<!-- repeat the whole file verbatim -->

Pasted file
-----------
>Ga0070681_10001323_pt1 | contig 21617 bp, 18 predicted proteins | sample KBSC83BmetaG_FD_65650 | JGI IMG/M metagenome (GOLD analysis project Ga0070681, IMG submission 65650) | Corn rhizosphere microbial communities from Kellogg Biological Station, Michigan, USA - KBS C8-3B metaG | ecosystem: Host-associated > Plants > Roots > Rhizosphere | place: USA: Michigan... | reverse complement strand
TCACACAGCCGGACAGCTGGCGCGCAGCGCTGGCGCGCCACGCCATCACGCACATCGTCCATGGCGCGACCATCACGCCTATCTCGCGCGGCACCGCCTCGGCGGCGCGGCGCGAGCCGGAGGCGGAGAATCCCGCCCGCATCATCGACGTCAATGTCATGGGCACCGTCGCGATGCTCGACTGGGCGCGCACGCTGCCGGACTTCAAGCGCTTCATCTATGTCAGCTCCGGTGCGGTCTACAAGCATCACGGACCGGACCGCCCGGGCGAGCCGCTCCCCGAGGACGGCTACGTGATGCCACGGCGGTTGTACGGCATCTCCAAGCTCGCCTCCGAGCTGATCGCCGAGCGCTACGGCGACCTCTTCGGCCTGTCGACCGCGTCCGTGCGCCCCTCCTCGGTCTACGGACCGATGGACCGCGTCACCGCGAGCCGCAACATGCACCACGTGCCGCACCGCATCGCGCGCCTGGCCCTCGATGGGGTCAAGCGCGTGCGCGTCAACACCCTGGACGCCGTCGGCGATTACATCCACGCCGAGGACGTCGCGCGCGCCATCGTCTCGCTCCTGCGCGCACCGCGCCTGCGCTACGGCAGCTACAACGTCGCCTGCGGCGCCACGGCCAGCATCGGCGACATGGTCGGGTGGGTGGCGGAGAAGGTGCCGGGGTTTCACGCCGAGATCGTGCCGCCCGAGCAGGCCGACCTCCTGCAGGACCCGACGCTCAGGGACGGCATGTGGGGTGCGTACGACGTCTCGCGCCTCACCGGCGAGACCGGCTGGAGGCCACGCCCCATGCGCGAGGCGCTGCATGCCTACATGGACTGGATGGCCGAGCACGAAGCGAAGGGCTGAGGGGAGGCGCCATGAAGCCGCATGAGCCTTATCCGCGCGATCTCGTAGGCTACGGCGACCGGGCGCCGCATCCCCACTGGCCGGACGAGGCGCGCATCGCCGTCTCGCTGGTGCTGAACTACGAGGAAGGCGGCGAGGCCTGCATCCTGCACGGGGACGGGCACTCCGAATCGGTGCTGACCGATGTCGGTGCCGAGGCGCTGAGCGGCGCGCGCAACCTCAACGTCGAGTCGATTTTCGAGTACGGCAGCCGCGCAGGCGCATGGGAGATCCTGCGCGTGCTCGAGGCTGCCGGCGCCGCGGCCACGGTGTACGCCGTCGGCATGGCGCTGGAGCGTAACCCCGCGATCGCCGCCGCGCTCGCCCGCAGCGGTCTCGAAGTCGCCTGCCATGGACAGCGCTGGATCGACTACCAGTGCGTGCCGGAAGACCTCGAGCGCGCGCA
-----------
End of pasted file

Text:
>Ga0070681_10001323_pt1 | contig 21617 bp, 18 predicted proteins | sample KBSC83BmetaG_FD_65650 | JGI IMG/M metagenome (GOLD analysis project Ga0070681, IMG submission 65650) | Corn rhizosphere microbial communities from Kellogg Biological Station, Michigan, USA - KBS C8-3B metaG | ecosystem: Host-associated > Plants > Roots > Rhizosphere | place: USA: Michigan... | reverse complement strand
TCACACAGCCGGACAGCTGGCGCGCAGCGCTGGCGCGCCACGCCATCACGCACATCGTCCATGGCGCGACCATCACGCCTATCTCGCGCGGCACCGCCTCGGCGGCGCGGCGCGAGCCGGAGGCGGAGAATCCCGCCCGCATCATCGACGTCAATGTCATGGGCACCGTCGCGATGCTCGACTGGGCGCGCACGCTGCCGGACTTCAAGCGCTTCATCTATGTCAGCTCCGGTGCGGTCTACAAGCATCACGGACCGGACCGCCCGGGCGAGCCGCTCCCCGAGGACGGCTACGTGATGCCACGGCGGTTGTACGGCATCTCCAAGCTCGCCTCCGAGCTGATCGCCGAGCGCTACGGCGACCTCTTCGGCCTGTCGACCGCGTCCGTGCGCCCCTCCTCGGTCTACGGACCGATGGACCGCGTCACCGCGAGCCGCAACATGCACCACGTGCCGCACCGCATCGCGCGCCTGGCCCTCGATGGGGTCAAGCGCGTGCGCGTCAACACCCTGGACGCCGTCGGCGATTACATCCACGCCGAGGACGTCGCGCGCGCCATCGTCTCGCTCCTGCGCGCACCGCGCCTGCGCTACGGCAGCTACAACGTCGCCTGCGGCGCCACGGCCAGCATCGGCGACATGGTCGGGTGGGTGGCGGAGAAGGTGCCGGGGTTTCACGCCGAGATCGTGCCGCCCGAGCAGGCCGACCTCCTGCAGGACCCGACGCTCAGGGACGGCATGTGGGGTGCGTACGACGTCTCGCGCCTCACCGGCGAGACCGGCTGGAGGCCACGCCCCATGCGCGAGGCGCTGCATGCCTACATGGACTGGATGGCCGAGCACGAAGCGAAGGGCTGAGGGGAGGCGCCATGAAGCCGCATGAGCCTTATCCGCGCGATCTCGTAGGCTACGGCGACCGGGCGCCGCATCCCCACTGGCCGGACGAGGCGCGCATCGCCGTCTCGCTGGTGCTGAACTACGAGGAAGGCGGCGAGGCCTGCATCCTGCACGGGGACGGGCACTCCGAATCGGTGCTGACCGATGTCGGTGCCGAGGCGCTGAGCGGCGCGCGCAACCTCAACGTCGAGTCGATTTTCGAGTACGGCAGCCGCGCAGGCGCATGGGAGATCCTGCGCGTGCTCGAGGCTGCCGGCGCCGCGGCCACGGTGTACGCCGTCGGCATGGCGCTGGAGCGTAACCCCGCGATCGCCGCCGCGCTCGCCCGCAGCGGTCTCGAAGTCGCCTGCCATGGACAGCGCTGGATCGACTACCAGTGCGTGCCGGAAGACCTCGAGCGCGCGCA